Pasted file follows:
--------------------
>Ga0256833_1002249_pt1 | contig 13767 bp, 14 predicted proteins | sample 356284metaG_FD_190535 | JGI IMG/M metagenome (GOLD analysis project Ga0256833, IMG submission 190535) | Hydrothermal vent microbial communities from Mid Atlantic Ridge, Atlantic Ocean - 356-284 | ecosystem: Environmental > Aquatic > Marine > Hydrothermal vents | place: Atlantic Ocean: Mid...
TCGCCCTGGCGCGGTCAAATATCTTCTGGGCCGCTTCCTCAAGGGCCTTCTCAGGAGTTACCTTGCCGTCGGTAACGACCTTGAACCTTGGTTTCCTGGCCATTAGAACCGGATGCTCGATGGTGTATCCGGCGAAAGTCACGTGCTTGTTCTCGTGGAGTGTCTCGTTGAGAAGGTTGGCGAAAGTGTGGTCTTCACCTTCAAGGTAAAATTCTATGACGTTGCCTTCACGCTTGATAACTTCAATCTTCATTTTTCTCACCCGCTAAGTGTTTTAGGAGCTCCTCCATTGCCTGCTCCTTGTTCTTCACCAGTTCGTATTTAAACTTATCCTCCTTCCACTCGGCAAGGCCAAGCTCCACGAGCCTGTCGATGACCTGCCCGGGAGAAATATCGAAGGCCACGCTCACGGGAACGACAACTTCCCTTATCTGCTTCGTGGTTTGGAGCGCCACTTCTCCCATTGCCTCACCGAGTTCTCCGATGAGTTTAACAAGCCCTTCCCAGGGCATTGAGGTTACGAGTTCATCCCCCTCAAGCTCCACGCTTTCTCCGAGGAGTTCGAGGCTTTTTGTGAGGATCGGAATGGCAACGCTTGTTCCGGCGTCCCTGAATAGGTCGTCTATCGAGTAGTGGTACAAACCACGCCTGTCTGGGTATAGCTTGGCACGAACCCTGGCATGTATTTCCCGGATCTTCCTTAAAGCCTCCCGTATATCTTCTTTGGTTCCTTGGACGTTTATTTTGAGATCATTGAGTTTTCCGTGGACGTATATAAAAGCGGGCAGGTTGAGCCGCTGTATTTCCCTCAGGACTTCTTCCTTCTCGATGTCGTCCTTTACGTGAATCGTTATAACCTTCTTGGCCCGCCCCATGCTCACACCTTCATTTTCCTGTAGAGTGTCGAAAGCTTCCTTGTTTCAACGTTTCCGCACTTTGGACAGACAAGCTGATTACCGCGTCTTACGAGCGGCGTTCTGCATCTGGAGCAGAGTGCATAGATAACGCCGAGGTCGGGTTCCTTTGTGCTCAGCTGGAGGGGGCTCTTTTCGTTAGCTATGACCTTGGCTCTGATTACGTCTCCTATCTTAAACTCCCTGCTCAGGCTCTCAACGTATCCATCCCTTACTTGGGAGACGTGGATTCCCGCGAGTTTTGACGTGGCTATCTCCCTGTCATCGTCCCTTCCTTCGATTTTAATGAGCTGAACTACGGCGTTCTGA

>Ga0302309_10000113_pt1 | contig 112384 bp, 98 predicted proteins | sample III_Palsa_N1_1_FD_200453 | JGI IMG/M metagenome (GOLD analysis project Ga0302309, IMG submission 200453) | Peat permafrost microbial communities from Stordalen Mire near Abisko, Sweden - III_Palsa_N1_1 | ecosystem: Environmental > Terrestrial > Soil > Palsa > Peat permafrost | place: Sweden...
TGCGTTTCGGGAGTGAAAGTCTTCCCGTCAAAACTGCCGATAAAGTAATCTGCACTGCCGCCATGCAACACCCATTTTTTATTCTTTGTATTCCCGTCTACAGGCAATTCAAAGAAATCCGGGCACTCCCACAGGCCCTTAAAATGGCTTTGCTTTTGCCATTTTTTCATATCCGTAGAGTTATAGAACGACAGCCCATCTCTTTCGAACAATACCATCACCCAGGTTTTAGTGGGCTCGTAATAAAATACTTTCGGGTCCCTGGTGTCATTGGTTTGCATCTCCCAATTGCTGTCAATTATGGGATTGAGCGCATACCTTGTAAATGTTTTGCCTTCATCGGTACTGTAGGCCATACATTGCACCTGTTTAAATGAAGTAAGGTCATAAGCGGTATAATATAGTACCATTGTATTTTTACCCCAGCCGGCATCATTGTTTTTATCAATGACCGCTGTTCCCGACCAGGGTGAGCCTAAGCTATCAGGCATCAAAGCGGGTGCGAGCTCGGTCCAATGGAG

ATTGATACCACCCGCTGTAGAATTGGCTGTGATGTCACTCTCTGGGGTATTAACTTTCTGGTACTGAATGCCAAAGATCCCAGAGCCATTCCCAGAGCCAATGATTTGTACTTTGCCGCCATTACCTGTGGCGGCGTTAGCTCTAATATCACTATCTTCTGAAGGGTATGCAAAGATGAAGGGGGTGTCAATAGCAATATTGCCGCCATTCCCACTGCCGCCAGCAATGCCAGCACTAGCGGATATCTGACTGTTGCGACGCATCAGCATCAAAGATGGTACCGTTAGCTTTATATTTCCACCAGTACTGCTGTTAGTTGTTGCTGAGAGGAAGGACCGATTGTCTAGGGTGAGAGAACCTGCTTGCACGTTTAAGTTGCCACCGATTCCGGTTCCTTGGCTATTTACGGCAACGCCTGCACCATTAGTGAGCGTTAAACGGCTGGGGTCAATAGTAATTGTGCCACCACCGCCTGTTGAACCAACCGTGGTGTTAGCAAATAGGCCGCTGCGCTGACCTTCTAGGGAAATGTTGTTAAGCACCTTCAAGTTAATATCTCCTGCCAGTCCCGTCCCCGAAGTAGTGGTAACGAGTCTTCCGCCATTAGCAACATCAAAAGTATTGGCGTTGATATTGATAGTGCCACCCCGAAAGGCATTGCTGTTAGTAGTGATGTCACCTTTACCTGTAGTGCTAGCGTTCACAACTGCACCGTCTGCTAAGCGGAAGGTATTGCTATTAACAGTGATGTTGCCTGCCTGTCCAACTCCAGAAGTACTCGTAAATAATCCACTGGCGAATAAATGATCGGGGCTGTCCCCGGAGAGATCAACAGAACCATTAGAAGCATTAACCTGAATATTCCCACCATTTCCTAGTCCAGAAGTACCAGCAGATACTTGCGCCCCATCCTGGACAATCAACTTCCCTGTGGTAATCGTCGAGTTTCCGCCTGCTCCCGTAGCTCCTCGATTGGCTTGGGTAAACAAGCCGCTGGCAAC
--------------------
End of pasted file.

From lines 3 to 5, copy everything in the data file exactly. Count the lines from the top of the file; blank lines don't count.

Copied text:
>Ga0302309_10000113_pt1 | contig 112384 bp, 98 predicted proteins | sample III_Palsa_N1_1_FD_200453 | JGI IMG/M metagenome (GOLD analysis project Ga0302309, IMG submission 200453) | Peat permafrost microbial communities from Stordalen Mire near Abisko, Sweden - III_Palsa_N1_1 | ecosystem: Environmental > Terrestrial > Soil > Palsa > Peat permafrost | place: Sweden...
TGCGTTTCGGGAGTGAAAGTCTTCCCGTCAAAACTGCCGATAAAGTAATCTGCACTGCCGCCATGCAACACCCATTTTTTATTCTTTGTATTCCCGTCTACAGGCAATTCAAAGAAATCCGGGCACTCCCACAGGCCCTTAAAATGGCTTTGCTTTTGCCATTTTTTCATATCCGTAGAGTTATAGAACGACAGCCCATCTCTTTCGAACAATACCATCACCCAGGTTTTAGTGGGCTCGTAATAAAATACTTTCGGGTCCCTGGTGTCATTGGTTTGCATCTCCCAATTGCTGTCAATTATGGGATTGAGCGCATACCTTGTAAATGTTTTGCCTTCATCGGTACTGTAGGCCATACATTGCACCTGTTTAAATGAAGTAAGGTCATAAGCGGTATAATATAGTACCATTGTATTTTTACCCCAGCCGGCATCATTGTTTTTATCAATGACCGCTGTTCCCGACCAGGGTGAGCCTAAGCTATCAGGCATCAAAGCGGGTGCGAGCTCGGTCCAATGGAG

ATTGATACCACCCGCTGTAGAATTGGCTGTGATGTCACTCTCTGGGGTATTAACTTTCTGGTACTGAATGCCAAAGATCCCAGAGCCATTCCCAGAGCCAATGATTTGTACTTTGCCGCCATTACCTGTGGCGGCGTTAGCTCTAATATCACTATCTTCTGAAGGGTATGCAAAGATGAAGGGGGTGTCAATAGCAATATTGCCGCCATTCCCACTGCCGCCAGCAATGCCAGCACTAGCGGATATCTGACTGTTGCGACGCATCAGCATCAAAGATGGTACCGTTAGCTTTATATTTCCACCAGTACTGCTGTTAGTTGTTGCTGAGAGGAAGGACCGATTGTCTAGGGTGAGAGAACCTGCTTGCACGTTTAAGTTGCCACCGATTCCGGTTCCTTGGCTATTTACGGCAACGCCTGCACCATTAGTGAGCGTTAAACGGCTGGGGTCAATAGTAATTGTGCCACCACCGCCTGTTGAACCAACCGTGGTGTTAGCAAATAGGCCGCTGCGCTGACCTTCTAGGGAAATGTTGTTAAGCACCTTCAAGTTAATATCTCCTGCCAGTCCCGTCCCCGAAGTAGTGGTAACGAGTCTTCCGCCATTAGCAACATCAAAAGTATTGGCGTTGATATTGATAGTGCCACCCCGAAAGGCATTGCTGTTAGTAGTGATGTCACCTTTACCTGTAGTGCTAGCGTTCACAACTGCACCGTCTGCTAAGCGGAAGGTATTGCTATTAACAGTGATGTTGCCTGCCTGTCCAACTCCAGAAGTACTCGTAAATAATCCACTGGCGAATAAATGATCGGGGCTGTCCCCGGAGAGATCAACAGAACCATTAGAAGCATTAACCTGAATATTCCCACCATTTCCTAGTCCAGAAGTACCAGCAGATACTTGCGCCCCATCCTGGACAATCAACTTCCCTGTGGTAATCGTCGAGTTTCCGCCTGCTCCCGTAGCTCCTCGATTGGCTTGGGTAAACAAGCCGCTGGCAAC